Tuesday, September 23, 2008

Bullet Points: From Here to Maternity

• Rap Sheet blogger Megan Abbott is the latest guest on the CrimeWAV podcast. She reads her short story “Cheer,” which originally appeared in the Crime/Noir Issue of Storyglossia. Meanwhile, I neglected to mention that Reed Farrel Coleman was last week’s CrimeWAV reader, presenting his story “Killing O’Malley.”

• Larry Beinhart, whose new sixth novel, Salvation Boulevard, is described by January Magazine as “stunning,” answers a scattering of questions for that mag about his favorite city, his sources of inspiration, and what he hopes to achieve with his latest book. Writes editor Linda L. Richards: “The mystery in Salvation Boulevard, Beinhart reports, ‘is God. Belief, religion, tithing and all the trappings.’ The authors says that his goal for the book was a lofty one. He wanted to ‘unravel those mysteries. That may have been pretentious of me. But I found it a whole lot more interesting than another serial killer or the super CSI-ers that don’t exist in real life.’” Beinhart may be best know for having penned the 1993 novel American Hero, which Hollywood turned into the satirical conspiracy film Wag the Dog (1997).

• Kevin Burton Smith has a few things to say about GOP veep candidate Sarah Palin’s ... well, tawdry home life, the families of modern gumshoes, and private eye Tess Monaghan’s pregnancy in Laura Lippman’s evolving, 15-part New York Times serial novel, The Girl in the Green Raincoat. Read more here.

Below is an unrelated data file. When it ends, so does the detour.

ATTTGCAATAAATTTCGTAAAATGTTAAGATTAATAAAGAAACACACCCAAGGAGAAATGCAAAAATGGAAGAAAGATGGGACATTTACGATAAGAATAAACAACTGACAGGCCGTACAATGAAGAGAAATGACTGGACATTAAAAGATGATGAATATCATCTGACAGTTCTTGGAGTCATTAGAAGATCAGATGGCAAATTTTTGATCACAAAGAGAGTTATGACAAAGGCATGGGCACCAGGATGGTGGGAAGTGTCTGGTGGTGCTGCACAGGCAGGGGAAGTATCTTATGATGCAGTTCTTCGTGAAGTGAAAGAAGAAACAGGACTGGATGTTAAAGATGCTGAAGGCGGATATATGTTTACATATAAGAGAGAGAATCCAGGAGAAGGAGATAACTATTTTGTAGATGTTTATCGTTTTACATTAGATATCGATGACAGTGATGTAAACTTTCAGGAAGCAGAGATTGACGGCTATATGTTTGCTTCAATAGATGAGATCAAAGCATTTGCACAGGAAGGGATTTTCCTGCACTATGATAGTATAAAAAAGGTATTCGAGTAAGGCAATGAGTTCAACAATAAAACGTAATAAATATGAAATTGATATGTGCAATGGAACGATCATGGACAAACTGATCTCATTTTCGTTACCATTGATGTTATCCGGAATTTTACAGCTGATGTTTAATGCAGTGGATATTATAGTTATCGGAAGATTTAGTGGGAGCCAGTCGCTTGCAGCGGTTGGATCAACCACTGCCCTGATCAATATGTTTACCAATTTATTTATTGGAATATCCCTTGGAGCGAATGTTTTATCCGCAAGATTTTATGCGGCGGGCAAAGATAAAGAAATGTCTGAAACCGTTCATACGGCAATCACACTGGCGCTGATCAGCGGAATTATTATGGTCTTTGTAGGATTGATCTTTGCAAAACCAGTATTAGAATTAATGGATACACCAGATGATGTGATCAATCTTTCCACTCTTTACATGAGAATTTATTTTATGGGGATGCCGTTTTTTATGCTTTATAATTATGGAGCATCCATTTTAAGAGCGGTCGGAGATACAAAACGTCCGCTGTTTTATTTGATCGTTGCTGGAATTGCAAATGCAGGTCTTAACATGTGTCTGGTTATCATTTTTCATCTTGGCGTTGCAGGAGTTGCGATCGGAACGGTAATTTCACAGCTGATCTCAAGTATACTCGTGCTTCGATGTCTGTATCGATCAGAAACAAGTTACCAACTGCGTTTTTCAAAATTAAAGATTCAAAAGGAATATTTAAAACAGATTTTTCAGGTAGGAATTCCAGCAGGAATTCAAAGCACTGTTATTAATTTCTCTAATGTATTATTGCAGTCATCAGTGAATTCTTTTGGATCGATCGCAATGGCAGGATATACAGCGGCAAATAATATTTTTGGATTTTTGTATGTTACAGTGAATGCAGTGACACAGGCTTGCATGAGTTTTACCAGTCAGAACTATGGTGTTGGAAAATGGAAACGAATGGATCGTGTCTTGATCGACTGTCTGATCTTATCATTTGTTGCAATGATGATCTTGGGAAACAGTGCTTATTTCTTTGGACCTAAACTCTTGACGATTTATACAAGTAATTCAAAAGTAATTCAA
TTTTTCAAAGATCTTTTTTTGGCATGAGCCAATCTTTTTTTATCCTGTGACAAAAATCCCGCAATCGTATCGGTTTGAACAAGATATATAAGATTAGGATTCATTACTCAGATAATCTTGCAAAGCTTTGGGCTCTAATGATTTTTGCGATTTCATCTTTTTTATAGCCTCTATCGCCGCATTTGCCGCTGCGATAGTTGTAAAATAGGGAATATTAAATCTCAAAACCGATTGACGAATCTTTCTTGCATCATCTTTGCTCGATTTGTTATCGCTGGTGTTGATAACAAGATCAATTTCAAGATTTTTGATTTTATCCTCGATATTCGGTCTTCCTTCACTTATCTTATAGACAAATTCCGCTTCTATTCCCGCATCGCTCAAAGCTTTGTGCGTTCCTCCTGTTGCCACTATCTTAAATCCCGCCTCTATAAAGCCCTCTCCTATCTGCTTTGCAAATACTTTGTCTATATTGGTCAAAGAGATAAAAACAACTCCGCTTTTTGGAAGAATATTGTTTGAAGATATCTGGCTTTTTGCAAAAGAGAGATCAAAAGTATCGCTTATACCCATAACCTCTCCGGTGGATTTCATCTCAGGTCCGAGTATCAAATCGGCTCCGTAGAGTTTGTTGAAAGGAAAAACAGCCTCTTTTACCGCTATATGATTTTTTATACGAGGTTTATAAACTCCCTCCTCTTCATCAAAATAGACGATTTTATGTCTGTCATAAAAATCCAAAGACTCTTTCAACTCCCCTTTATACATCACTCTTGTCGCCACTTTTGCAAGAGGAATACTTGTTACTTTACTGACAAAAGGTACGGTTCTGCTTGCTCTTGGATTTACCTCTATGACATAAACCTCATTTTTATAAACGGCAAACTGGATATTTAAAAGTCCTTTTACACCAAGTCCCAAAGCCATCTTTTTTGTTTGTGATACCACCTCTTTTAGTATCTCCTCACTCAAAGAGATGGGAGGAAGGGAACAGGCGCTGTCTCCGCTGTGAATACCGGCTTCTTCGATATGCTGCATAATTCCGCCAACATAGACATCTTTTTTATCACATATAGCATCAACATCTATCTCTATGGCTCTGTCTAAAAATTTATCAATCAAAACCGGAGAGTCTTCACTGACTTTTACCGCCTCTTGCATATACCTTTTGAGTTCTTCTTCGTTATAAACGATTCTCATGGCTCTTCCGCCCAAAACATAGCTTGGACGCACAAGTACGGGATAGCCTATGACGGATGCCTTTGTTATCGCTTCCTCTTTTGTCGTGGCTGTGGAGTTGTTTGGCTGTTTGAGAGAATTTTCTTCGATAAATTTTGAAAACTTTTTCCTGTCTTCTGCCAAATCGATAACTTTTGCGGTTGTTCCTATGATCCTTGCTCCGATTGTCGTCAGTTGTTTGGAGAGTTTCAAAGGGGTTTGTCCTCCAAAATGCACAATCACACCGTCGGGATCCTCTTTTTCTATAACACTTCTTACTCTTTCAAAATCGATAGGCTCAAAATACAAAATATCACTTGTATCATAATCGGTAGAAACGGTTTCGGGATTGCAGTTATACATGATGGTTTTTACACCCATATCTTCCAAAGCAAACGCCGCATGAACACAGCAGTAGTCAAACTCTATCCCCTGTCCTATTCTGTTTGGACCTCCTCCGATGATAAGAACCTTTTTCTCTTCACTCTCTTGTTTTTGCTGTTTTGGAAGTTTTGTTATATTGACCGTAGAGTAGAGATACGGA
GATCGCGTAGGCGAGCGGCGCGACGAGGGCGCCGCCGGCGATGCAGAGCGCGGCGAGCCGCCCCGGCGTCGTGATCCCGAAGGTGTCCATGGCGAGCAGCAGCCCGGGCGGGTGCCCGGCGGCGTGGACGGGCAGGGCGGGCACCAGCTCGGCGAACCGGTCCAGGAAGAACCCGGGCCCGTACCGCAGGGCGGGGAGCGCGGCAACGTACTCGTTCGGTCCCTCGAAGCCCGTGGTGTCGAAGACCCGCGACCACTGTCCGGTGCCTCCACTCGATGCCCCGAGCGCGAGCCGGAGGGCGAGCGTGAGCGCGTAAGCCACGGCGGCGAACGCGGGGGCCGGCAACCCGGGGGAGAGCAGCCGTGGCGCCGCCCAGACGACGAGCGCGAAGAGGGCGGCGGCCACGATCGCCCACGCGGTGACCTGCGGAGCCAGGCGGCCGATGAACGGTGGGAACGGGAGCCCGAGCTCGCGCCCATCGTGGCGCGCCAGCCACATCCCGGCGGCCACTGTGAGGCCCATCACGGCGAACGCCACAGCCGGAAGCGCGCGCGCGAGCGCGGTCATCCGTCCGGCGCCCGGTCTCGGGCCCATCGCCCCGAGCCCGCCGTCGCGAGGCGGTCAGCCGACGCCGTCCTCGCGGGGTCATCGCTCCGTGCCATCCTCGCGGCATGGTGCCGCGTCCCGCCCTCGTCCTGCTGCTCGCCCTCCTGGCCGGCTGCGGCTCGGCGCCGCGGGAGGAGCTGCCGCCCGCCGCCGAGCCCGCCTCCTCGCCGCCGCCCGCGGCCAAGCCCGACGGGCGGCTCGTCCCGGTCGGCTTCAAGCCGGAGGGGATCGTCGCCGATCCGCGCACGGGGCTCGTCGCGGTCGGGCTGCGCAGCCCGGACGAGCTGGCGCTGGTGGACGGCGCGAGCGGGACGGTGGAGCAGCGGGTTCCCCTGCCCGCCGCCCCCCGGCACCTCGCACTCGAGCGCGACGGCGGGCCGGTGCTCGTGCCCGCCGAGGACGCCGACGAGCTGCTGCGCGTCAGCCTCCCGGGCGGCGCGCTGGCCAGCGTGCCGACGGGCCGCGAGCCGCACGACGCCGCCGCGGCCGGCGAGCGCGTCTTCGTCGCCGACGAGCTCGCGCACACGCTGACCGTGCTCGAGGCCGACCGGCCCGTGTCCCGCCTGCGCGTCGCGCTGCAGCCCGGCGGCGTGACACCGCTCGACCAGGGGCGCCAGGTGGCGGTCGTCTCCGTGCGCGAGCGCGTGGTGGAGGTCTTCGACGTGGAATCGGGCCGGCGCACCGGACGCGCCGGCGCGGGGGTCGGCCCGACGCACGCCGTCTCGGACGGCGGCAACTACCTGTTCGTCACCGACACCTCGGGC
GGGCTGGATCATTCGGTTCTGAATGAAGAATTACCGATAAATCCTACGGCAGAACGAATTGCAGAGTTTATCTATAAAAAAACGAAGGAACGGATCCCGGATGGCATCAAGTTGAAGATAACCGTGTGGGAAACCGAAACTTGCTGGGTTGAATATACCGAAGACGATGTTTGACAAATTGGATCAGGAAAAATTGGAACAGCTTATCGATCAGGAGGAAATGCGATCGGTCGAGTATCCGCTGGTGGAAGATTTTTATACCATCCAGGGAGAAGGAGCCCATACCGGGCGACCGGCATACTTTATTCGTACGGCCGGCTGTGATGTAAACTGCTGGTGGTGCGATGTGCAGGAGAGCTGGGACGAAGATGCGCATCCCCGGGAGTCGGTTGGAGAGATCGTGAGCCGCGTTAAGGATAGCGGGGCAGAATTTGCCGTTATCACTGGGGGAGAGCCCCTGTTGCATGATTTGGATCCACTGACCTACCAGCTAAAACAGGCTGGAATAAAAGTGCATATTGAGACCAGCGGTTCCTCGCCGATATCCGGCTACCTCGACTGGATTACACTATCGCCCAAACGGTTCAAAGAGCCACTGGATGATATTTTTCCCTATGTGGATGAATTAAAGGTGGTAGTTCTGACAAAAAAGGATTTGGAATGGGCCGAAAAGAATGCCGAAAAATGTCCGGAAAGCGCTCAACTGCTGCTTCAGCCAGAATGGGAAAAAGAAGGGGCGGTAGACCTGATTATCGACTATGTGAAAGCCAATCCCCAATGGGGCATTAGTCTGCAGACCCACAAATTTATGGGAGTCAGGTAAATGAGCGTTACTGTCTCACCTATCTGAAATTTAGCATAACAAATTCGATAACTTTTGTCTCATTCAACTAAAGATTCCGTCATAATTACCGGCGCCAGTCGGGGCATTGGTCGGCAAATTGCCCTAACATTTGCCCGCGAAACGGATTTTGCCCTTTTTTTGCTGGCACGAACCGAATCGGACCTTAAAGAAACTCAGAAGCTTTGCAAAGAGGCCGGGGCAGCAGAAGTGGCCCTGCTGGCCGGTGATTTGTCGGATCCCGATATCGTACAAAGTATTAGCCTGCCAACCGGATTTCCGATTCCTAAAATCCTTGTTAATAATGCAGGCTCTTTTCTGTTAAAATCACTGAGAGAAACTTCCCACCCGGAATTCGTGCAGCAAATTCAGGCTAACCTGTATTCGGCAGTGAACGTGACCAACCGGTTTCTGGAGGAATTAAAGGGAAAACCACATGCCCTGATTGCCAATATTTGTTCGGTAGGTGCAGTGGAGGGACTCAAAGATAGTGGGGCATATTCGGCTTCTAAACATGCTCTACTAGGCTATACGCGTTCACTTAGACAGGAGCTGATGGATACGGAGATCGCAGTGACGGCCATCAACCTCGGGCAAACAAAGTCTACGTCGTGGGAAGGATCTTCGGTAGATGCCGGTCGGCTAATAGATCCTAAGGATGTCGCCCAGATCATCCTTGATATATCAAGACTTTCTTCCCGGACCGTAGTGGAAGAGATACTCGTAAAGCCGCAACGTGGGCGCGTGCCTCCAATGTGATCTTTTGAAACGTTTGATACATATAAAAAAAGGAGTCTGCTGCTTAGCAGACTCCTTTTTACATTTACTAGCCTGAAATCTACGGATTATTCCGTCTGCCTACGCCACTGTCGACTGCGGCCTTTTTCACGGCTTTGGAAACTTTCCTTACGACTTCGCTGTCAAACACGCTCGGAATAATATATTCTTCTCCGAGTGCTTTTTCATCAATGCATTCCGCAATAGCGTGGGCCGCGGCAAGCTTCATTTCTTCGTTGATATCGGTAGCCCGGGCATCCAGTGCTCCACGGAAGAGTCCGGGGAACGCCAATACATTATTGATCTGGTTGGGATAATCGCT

• The new issue of Blazing! Adventures Magazine has been posted.

• Rafe McGregor has the early word on guests and competitions being lined up for next year’s CrimeFest in Bristol, England. If you’d like to revisit this year’s CrimeFest, simply click here.

• Ann Cleaves submits her latest novel, White Nights, to Marshal Zeringue’s Page 99 Test. The results are here.

• In Reference to Murder’s B.V. Lawson presents a list of special events being planned at Baltimore libraries and elsewhere in the city during next month’s Bouchercon. Read more here.

• The Mysterious Matters blog addresses the matter of horror fiction/mystery crossovers.

• Staff writer Scott Timberg offers up a fine tribute in the Los Angeles Times to the late Michael Dibdin. You will find that here.

• Good job! Denver has chosen Dashiell Hammett’s 1933 novel, The Thin Man, as its latest “One Book, One Denver” community read. Cynthia Nye of Boulder’s High Crimes Mystery Bookshop remarks in The Denver Post that “Mysteries offer a concrete resolution and justice, which can be very comforting when we’re living in a world where too many people get away with too many things.” The full story is here.

Harlan Coben will bring back his series protagonist, sports agent Myron Bolitar, in his next novel, Long Lost.

Clayton Matthews--there’s a name I haven’t heard in a while.

• And I didn’t realize that Maj Sjöwall, of the famous Scandinavian crime-writing couple Maj Sjöwall and Per Wahlöö, was still alive, much less attending book festivals. Thanks to Petrona’s Maxine Clarke for letting me know.

1 comment:

pattinase (abbott) said...

Loved the Sjowall Wahloo books and had no idea Maj was still around.